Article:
Unless you refuse to light the room where you write about conspiracy theories with anything but antiquated incandescent bulbs, you really don’t have a single reason not to upgrade to Philips’ new 60-watt equivalent LED bulbs that cost just five bucks without a utility rebate.
Earlier this year Home Depot confirmed that 56 million cards had been compromised in one of the biggest retail security breaches in history. Now we know that much like the Target hack—which was traced to a heating company—Home Depot was infiltrated by custom malware and passwords stolen from a third party vendor.
Now that Lowe's is using robots to guide its customers to the plumbing aisle, it may have lost its most important failsafe: Human beings who can stop other human beings from tearing each other apart when they're shopping for drill bits.
The United States is almost ready to join the rest of the world in the chip-and-pin credit card future. But in the meantime hackers have been stealing all our numbers left and right. Wired took a deep dive into the software that lets it happen, and the process is both clever and simple.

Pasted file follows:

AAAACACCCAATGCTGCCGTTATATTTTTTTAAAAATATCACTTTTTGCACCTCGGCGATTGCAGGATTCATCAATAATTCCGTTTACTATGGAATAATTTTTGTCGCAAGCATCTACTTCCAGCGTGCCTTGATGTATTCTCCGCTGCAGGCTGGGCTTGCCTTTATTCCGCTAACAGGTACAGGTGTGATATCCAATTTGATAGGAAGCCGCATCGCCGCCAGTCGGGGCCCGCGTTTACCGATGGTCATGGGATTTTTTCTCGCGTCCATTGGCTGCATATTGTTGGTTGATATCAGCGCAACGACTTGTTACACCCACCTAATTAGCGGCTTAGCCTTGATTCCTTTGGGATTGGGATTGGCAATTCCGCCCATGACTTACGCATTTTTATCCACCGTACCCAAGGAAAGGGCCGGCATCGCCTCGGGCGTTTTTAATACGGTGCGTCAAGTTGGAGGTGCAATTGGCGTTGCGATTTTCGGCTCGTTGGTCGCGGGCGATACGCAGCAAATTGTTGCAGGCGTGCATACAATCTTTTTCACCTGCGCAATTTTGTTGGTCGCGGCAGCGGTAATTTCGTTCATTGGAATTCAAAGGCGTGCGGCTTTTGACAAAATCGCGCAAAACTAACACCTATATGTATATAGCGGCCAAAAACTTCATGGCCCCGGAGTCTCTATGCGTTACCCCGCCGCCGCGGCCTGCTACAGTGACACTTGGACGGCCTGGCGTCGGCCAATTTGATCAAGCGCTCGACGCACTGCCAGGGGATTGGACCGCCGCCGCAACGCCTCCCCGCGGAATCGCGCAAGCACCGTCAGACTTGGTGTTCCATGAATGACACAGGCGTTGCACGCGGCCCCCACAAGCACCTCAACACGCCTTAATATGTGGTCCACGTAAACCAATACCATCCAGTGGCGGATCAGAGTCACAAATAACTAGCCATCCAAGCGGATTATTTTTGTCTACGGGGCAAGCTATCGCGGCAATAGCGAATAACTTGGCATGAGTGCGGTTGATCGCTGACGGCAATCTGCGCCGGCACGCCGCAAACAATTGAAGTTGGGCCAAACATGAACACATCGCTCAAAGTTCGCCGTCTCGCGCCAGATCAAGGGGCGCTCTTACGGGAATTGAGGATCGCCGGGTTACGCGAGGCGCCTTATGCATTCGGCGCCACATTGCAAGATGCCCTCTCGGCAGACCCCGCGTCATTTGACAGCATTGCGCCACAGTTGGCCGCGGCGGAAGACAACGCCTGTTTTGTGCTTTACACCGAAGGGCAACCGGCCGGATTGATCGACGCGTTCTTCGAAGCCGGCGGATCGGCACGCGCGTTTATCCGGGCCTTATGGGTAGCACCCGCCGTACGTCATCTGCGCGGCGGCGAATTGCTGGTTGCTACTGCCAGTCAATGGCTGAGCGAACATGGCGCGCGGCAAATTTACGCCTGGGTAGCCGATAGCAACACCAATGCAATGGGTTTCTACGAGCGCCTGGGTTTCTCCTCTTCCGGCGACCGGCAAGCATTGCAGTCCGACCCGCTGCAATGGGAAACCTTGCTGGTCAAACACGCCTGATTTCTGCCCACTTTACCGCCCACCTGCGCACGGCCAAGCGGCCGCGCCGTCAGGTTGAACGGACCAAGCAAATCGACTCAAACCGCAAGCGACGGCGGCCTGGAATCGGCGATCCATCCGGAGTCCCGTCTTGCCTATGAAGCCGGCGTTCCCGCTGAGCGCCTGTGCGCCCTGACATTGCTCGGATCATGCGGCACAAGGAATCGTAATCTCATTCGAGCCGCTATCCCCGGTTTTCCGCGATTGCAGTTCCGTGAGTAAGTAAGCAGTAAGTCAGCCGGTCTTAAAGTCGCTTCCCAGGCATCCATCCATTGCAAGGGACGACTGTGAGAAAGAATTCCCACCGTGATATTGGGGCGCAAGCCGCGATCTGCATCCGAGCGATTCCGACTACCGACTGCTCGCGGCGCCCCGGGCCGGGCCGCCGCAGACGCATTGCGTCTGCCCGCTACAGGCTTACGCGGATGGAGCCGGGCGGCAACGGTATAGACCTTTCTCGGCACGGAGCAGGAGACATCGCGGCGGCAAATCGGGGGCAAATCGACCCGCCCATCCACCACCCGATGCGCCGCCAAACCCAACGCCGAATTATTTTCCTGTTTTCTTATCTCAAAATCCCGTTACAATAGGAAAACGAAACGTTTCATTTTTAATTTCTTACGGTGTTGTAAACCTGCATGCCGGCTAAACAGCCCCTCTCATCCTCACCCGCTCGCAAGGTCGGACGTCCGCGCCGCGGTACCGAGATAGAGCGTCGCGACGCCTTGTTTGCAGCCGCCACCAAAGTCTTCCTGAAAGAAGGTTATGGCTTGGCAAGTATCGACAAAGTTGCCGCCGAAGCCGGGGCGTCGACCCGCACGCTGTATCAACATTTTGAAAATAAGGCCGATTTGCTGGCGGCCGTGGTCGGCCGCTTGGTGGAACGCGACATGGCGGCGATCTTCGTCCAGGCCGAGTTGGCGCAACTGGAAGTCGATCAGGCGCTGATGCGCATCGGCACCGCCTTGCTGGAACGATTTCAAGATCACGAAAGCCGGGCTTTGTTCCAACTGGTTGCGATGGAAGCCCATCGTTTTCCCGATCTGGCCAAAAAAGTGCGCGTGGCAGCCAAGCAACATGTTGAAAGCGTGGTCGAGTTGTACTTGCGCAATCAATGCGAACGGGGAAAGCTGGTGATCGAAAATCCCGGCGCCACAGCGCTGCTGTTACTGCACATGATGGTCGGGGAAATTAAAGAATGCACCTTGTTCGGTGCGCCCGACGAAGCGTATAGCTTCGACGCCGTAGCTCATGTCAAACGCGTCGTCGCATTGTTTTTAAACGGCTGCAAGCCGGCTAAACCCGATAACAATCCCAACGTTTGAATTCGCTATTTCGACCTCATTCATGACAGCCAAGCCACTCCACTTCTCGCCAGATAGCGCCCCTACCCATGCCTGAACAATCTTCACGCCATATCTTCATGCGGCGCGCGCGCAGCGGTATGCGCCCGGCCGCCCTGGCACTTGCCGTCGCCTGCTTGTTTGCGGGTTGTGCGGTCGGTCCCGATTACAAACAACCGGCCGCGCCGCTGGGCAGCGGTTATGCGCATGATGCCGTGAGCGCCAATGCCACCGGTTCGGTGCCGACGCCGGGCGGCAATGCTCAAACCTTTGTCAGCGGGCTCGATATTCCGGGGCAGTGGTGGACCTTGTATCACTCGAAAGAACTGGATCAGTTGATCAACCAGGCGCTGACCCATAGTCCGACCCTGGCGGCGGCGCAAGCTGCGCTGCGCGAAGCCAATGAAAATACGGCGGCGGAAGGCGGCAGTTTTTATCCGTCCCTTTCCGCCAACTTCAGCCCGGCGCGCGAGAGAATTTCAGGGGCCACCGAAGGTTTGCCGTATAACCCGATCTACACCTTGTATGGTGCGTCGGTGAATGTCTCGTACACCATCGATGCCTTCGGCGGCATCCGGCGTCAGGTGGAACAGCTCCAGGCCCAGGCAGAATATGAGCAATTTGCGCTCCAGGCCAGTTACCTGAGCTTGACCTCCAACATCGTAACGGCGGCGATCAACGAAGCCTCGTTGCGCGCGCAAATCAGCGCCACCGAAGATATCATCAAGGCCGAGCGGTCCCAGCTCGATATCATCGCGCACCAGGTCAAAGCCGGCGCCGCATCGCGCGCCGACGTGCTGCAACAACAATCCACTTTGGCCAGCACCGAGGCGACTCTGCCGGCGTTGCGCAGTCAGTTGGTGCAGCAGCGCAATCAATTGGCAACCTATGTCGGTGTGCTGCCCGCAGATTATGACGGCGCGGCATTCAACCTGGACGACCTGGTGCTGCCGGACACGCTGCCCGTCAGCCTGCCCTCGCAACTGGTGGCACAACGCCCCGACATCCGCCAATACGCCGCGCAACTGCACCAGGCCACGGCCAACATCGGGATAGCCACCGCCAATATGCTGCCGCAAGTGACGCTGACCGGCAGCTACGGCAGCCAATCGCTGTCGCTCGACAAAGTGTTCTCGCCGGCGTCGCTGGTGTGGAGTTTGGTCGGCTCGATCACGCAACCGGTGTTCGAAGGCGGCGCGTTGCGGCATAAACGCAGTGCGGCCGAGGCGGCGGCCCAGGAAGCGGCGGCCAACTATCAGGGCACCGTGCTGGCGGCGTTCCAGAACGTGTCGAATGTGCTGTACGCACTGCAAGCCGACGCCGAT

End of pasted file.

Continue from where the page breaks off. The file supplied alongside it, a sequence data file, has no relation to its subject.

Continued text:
Home Depot has confirmed that 56 million cards were compromised in a major security breach between April and September of this year. The breach affected customers in the United States and Canada.
Home Depot confirmed today that the company was, indeed, the victim of a large credit card breach reported by many customers last week. An estimated 60 million card numbers were stolen, which would make it the biggest such hack in retail history.
Starting today, Home Depot will start selling MakerBot Replicators at 12 locations in LA, SF, NY, and Chicago as part of a national pilot program. Yep, soon you'll be able to swing by Home Depot to pick up a machine that prints all the things you swing by Home Depot for.
Of all tools in your shed, you probably never think about replacing your buckets until they start to leak. But Home Depot might have you weekend renovators readily upgrading to its new Leaktite Big Gripper bucket—designed by Herbst Produkt's Scot Herbst—that features a bunch of ergonomic innovations that the lowly…
While summer is winding down everywhere else, San Francisco's heat is just arriving. For me, it's the right time to set up backyard lights.
Years ago, Floridian inventor Michael Powell pitched Home Depot a device that would keep its employees' fingers safe when cutting wood for customers. It worked so well that they stole his idea. Now Powell's getting sweet, $25 million justice.
In most cases I would naturally say an idea like this would be completely worthless, but this only escapes the grasps of worthlessness by being an extremely cool. This plant, purchased at Home Depot is controlled by the stock fluctuations that the Home Depot stock is taking. Once a week a wifi adapter checks the…